BACKGROUND: Prostate-specific antigen (PSA) is an important prostate cancer biomarker. It is also a protease expressed at high concentrations by the normal and malignant prostate. PSA is secreted as a zymogen (proPSA) with an inhibitory prodomain that must be removed for full activity. ProPSA variants, assumed to be inactive, are found in the blood of prostate cancer patients, and are indicative of poor clinical outcome. Despite the abundance of clinical reports, our understanding of PSA's enzymology is limited, in part due to a lack of appropriate experimental systems. We sought to develop a series of PSA-derived mutants that would help to enhance our understanding of the gene. METHODS: Sixteen rPSA variants were generated and characterized by a variety of biochemical methods. RESULTS: The wildtype cDNA (WT) provided the template for generating a panel of recombinants. These included variants that abolished removal of the prodomain (R24A), disabled its enzymatic activity (S213A), and/or facilitated a cell-based conversion to the active conformation (FR). The purified variants’ proteolytic activity was examined using a fluorogenic substrate, known PSA-cleavable proteins, and physiologically relevant inhibitors. Upon demonstrating our successful generation and purification of the PSA variants, we characterized proPSA activity, describing cleavage of synthetic and biologic substrates, but not serum protease inhibitors. This finding was exploited in the development of a self-activating mutant (PSA_QY) that exhibited the greatest enzymatic activity of all the variants. CONCLUSIONS: The system described herein will prove useful for varied applications. ProPSA is partially functional with relatively high activity compared to the mature enzyme. In demonstrating the zymogen's intrinsic activity, we suggest that the proPSA in prostate cancer patient serum is not inert. This may have implications for our understanding of the disease. Prostate 76:1203–1217, 2016.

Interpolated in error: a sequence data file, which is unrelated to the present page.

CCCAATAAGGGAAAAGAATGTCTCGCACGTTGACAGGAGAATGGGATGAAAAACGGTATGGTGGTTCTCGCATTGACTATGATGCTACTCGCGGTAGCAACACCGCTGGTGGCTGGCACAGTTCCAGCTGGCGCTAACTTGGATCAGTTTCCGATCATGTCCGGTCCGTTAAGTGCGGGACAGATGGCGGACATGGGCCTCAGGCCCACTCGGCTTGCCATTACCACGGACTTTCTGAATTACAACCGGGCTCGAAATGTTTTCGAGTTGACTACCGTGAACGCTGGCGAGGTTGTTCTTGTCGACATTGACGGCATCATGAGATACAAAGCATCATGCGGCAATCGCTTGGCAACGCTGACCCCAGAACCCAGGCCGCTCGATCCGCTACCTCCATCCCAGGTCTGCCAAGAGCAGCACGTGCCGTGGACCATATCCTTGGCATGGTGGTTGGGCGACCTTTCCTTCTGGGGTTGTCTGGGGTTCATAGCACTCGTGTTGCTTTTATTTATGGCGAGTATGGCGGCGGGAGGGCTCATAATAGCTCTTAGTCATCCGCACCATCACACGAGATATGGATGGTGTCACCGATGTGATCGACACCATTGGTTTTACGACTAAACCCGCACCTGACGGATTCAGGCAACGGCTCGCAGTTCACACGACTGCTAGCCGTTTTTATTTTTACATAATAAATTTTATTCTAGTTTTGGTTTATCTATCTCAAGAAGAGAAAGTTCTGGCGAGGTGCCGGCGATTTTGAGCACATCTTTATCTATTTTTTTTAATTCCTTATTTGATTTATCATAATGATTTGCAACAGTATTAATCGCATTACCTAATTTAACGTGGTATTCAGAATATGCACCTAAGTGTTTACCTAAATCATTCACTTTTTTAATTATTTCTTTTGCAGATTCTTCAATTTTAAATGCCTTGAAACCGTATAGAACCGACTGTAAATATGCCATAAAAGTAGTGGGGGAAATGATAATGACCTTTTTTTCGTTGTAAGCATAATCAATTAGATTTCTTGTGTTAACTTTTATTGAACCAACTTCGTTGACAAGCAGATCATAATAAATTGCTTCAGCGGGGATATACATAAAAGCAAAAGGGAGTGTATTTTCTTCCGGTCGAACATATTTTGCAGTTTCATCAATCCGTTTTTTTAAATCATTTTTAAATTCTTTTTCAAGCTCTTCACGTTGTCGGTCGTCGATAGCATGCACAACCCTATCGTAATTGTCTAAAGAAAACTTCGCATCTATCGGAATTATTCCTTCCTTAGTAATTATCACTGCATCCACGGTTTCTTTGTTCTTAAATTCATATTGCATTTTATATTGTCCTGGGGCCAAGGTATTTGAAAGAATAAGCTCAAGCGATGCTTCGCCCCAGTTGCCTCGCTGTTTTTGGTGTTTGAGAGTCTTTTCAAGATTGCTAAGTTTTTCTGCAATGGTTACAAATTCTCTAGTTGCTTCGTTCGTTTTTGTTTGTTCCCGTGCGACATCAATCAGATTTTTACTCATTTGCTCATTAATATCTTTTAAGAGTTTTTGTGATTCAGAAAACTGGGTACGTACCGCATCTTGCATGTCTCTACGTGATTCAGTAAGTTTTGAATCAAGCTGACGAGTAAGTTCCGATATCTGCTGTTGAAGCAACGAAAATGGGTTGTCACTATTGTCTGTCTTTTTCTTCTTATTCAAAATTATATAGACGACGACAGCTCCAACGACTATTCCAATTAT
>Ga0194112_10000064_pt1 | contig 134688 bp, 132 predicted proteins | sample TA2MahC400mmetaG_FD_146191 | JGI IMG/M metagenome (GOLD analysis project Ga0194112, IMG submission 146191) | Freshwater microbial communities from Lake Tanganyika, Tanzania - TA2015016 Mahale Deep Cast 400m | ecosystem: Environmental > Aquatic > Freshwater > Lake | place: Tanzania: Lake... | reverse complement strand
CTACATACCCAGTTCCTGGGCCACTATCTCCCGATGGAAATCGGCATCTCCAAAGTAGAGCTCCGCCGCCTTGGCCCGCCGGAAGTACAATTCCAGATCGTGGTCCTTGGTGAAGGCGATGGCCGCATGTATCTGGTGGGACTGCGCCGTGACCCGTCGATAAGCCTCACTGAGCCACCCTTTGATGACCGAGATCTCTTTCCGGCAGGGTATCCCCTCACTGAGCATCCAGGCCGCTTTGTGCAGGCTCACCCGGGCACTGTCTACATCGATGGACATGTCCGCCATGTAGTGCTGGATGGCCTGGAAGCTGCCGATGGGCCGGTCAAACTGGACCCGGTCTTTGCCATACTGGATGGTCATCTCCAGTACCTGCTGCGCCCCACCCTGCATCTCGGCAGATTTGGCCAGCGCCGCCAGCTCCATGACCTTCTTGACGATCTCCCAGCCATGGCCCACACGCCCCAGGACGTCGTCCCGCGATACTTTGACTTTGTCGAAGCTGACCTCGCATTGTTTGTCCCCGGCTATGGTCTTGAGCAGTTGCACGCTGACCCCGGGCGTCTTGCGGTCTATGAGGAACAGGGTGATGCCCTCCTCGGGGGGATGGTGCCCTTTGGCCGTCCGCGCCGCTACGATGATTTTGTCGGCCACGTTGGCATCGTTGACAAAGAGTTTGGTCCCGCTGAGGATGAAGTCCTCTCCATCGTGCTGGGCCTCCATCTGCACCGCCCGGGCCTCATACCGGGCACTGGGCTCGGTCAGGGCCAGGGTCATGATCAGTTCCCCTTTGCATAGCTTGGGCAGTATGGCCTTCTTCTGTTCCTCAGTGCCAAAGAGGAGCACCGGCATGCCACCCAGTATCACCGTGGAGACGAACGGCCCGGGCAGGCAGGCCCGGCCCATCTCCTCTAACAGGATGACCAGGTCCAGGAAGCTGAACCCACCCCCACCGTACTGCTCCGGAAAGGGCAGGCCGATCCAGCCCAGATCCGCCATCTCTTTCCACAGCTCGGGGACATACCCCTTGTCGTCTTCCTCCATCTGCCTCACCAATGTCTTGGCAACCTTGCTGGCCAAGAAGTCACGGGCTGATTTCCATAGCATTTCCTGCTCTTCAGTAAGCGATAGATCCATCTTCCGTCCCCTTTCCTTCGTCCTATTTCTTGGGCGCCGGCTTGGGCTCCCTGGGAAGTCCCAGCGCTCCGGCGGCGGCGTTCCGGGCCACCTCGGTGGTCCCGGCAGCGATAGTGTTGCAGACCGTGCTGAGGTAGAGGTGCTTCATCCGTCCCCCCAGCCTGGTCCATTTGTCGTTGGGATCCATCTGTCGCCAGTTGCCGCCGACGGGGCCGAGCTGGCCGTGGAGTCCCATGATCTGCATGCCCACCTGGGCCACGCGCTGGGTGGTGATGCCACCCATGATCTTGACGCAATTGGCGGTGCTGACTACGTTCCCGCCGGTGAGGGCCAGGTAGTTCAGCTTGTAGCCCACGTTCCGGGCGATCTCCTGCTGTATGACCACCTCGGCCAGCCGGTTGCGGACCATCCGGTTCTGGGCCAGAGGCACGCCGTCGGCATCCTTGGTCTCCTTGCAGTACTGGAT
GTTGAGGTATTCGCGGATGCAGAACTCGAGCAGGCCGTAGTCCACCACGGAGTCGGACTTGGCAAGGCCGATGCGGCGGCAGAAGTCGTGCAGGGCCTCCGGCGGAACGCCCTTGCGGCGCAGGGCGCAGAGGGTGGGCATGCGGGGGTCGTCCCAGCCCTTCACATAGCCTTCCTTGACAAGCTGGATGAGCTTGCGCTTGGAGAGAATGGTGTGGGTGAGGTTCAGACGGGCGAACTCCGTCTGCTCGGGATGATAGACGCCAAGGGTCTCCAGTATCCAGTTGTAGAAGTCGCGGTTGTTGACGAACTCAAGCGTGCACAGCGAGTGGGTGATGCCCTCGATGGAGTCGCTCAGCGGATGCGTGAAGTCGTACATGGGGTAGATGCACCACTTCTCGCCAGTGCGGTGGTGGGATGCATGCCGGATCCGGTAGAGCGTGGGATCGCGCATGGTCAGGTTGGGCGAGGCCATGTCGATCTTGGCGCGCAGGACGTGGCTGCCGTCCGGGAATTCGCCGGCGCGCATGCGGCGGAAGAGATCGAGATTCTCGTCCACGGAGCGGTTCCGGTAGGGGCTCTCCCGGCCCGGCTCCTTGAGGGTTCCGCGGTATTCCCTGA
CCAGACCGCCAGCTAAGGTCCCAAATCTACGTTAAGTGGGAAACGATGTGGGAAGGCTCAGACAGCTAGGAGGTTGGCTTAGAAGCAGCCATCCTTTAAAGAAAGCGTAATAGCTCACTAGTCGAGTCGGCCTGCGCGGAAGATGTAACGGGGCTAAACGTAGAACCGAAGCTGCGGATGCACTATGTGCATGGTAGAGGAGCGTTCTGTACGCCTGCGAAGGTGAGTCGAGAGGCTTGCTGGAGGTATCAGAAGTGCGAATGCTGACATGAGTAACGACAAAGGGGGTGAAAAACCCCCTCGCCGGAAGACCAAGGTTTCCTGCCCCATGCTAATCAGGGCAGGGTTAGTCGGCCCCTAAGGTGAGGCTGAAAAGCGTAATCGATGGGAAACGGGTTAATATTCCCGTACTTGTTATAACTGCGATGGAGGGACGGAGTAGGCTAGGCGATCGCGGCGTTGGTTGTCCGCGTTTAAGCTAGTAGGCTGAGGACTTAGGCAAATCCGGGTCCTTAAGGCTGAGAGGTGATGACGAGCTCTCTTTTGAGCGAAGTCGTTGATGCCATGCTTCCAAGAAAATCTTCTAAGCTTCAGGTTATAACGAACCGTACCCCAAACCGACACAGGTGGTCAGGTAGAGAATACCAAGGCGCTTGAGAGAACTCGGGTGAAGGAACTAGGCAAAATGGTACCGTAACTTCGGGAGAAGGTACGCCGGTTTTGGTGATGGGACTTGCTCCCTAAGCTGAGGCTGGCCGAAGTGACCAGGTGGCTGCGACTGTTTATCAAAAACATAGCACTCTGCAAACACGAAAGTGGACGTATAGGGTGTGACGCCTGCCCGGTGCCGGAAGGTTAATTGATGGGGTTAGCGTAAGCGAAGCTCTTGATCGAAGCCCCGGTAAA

- mutational analysis
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